Background and Scope of the Project
A new research initiative on world regions and civilizations was jointly launched by CIRS and the Stony Brook Institute for Global Studies (SBIGS). Integration of social theory and regional studies is a major project of SBIGS, and the pioneering volume on this subject, Social Theory and Regional Studies in the Global Age has just been published in the Institute’s Pangaea II: Global/Local Studies with SUNY Press. This volume highlighted the promise of civilizational analysis/multiple modernities, and within it, singled out two concepts for further analysis: that of world regions and regional unity, on the one hand, and the civilizational constituents of power and the geopolitics of regional divides, on the other.
Just like world religions and civilizations, the concept of “region” or “world region” refers to loosely integrated unities that are sub‑global and yet transcend society and the nation‑state. In this sense, we can speak of regional paths of development and modernization, and even of regional varieties of capitalism, each with a distinctive culture of capitalism. The construction of regional identities is a global and historical and interactive process that is set in motion by and in turn shapes the pattern of regional reorientation following major world historical events such as the Mongol invasion and World War II. As collective identity is indeterminate and multiple, regions formed on its basis can be overlapping and shifting.
The classic essays on geopolitics in the first years of the twentieth century, F. Ratzel’s Lebensraum (1901) and H. Mackinder’s “The Geographical Pivot of History” (1904), made the geography of world regions central to political science. In 1916, Radhakamal Mukerjee proposed the “region” as the appropriate unit of analysis in The Foundations of Indian Economics. A year later, he “emphasized the essential need for Regional Economics” as the foundation for “General Economics.” As the region was, for Mukerjee, a geographical, economic, social, and cultural complex, he proceeded in the following decades from economic regionalism to comparative sociology, publishing Regional Sociology (1926) and The Regional Balance of Man: An Ecological Theory of Population (1938). His sociological conceptualization of the region presented it as a dynamic field of interplay between environment and culture. The region is thus a “configuration,” an intricate network of interrelations. Under the impact of globalization some three‑quarters of a century later, dealing with world regions is back on the agenda of metropolitan social theory. Notable among the more recent elaborations of the concept of world regions as the intervening institutional order between the aging nation‑states and the vigorously evolving world society is Peter Katzenstein’s work.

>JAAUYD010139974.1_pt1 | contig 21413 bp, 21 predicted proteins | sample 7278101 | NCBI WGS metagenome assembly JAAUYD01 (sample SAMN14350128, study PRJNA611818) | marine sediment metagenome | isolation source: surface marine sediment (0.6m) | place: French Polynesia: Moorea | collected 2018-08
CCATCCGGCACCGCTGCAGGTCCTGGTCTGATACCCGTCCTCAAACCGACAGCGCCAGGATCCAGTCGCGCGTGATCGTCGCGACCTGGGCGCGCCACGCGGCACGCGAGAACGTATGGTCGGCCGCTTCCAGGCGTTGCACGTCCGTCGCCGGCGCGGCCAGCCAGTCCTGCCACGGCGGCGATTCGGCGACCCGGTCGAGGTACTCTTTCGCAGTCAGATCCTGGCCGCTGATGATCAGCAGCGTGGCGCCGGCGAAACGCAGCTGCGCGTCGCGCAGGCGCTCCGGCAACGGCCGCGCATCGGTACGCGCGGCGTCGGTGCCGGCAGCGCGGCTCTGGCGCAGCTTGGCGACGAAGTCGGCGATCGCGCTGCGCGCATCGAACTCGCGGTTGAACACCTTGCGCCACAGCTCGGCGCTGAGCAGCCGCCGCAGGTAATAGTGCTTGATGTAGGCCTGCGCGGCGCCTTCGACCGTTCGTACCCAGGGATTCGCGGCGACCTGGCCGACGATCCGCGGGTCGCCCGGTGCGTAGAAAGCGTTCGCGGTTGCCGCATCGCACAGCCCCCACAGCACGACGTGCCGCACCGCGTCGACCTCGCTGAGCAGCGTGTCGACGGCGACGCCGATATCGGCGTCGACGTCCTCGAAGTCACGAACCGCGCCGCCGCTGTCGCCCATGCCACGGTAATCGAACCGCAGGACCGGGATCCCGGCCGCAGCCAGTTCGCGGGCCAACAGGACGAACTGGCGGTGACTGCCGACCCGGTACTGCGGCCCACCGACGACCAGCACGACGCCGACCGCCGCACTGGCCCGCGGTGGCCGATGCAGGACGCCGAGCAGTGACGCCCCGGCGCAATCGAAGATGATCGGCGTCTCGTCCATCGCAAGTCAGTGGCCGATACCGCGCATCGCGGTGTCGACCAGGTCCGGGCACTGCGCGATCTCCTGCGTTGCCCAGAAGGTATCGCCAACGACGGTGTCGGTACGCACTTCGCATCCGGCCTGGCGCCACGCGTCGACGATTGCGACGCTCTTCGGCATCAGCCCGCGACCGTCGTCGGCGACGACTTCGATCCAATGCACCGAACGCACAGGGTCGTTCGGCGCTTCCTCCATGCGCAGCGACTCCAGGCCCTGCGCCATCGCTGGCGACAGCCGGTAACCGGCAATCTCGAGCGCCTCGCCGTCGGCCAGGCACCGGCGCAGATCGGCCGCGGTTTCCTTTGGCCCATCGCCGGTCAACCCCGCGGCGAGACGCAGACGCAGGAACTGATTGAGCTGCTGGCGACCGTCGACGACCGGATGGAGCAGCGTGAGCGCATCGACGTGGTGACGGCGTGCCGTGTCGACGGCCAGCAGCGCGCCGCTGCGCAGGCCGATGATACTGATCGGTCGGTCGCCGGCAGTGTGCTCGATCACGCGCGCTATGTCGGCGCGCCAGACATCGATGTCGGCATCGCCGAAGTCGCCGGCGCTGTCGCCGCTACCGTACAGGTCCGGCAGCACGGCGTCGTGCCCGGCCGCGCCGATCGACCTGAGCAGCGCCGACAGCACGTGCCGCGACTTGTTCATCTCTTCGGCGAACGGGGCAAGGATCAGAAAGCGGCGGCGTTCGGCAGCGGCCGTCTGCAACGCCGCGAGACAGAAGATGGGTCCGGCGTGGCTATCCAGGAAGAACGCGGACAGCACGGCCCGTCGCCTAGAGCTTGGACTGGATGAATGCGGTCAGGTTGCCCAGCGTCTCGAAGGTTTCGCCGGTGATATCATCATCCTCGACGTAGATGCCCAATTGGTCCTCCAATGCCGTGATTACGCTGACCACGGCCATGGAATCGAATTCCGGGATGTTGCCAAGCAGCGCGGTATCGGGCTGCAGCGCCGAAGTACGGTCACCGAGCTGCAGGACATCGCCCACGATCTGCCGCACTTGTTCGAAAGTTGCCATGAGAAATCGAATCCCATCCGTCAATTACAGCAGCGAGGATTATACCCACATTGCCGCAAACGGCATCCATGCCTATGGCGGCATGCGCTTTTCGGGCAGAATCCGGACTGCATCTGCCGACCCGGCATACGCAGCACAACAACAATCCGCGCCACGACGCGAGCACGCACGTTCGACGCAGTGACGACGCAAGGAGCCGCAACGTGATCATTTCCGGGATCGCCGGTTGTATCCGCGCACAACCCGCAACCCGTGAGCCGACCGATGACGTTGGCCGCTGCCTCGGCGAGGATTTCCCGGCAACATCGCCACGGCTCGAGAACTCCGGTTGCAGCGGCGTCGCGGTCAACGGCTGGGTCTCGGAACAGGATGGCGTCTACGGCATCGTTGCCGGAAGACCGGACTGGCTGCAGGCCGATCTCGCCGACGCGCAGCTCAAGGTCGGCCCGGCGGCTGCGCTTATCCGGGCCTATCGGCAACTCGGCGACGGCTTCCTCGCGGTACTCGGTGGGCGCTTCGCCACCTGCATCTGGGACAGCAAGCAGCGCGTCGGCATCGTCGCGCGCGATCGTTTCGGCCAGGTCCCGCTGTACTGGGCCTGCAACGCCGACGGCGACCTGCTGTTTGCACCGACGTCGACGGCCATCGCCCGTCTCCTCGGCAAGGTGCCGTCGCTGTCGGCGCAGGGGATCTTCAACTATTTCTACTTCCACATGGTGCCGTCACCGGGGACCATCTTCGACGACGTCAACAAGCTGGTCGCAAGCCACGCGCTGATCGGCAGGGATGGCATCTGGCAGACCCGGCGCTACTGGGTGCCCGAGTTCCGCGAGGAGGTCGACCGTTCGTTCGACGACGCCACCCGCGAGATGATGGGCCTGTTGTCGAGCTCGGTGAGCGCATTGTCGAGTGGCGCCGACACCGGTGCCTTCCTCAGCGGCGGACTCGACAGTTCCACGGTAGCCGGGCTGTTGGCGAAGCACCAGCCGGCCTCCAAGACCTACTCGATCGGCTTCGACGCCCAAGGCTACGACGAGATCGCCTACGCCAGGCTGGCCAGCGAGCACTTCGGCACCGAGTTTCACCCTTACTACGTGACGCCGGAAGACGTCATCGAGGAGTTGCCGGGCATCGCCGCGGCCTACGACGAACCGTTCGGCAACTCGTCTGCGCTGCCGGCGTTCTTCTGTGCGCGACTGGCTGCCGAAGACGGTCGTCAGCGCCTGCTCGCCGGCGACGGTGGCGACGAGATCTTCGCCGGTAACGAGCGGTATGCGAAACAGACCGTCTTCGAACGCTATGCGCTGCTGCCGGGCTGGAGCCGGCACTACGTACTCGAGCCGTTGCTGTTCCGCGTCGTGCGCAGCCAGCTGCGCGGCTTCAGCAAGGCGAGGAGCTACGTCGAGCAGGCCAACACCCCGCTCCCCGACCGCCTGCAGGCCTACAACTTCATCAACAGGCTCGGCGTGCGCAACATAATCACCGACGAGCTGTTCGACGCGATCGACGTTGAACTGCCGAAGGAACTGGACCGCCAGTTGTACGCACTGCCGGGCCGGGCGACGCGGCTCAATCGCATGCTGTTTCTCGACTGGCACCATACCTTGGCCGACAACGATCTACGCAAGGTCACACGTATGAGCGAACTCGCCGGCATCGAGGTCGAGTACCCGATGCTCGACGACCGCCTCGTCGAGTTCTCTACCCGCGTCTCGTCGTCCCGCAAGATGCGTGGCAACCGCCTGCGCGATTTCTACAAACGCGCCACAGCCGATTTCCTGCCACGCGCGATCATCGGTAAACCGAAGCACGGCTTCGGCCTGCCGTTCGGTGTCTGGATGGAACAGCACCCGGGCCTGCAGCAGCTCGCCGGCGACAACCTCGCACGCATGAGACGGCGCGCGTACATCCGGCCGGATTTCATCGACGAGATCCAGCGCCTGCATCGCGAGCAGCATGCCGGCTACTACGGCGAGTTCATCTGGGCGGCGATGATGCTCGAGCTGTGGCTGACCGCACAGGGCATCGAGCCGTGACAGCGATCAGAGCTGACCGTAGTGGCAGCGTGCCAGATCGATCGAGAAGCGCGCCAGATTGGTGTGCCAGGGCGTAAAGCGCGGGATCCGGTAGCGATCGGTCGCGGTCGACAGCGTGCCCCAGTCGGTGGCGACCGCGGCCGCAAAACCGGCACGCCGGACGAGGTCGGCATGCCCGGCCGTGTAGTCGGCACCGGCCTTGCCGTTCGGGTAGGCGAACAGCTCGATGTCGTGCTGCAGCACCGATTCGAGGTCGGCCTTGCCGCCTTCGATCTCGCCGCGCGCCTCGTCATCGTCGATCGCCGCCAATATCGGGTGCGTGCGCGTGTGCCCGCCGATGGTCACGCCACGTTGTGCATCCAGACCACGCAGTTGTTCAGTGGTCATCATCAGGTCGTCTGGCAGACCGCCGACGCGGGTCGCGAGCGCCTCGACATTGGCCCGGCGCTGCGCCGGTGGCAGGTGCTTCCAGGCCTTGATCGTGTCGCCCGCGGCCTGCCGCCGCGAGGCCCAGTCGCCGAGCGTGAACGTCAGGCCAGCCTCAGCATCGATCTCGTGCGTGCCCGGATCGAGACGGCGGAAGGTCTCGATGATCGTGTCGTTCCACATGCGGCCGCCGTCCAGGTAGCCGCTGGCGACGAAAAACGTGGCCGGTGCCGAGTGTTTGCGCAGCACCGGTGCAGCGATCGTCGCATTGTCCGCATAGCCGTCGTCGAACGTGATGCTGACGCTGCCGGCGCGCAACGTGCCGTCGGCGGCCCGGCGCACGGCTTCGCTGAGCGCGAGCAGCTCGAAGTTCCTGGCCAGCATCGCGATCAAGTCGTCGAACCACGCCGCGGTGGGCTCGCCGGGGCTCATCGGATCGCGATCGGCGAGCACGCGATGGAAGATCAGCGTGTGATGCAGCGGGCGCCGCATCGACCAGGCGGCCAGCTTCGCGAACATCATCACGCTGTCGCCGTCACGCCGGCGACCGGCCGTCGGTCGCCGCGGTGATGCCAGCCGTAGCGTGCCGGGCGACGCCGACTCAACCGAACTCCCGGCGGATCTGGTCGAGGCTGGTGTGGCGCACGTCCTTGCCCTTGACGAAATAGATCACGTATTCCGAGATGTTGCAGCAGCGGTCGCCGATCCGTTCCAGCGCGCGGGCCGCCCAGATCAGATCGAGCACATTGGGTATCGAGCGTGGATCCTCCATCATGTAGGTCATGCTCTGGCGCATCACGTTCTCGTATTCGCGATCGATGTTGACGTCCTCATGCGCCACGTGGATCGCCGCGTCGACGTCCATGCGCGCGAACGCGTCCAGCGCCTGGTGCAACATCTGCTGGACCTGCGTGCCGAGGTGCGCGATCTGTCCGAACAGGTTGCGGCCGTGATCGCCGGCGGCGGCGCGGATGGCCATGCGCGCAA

Samuel Huntington’s Clash of Civilizations (1996) was a significant attempt to highlight the close connection between culture and power in geopolitics, his thesis being that the end of the bipolar world system replaced the clash of ideologies by a clash of civilizations. By contrast, in A World of Regions. Asia and Europe in the American Imperium (2005), Peter Katzenstein argued that with the collapse of communism, disintegration of the Soviet Union (the so-called Second World), and the concomitant disappearance of the Third World, the arena of world politics changes from bipolar blocs to new regional orders of greatly varying cultural coherence, economic integration and legal and political institutional structures. Both authors acknowledge that civilizations and world regions existed long before the half century of the bipolar world system, and both highlight differences among world regions and civilizational zones and challenge the assumption of increasing convergence and uniform modernization in a world of nation-states.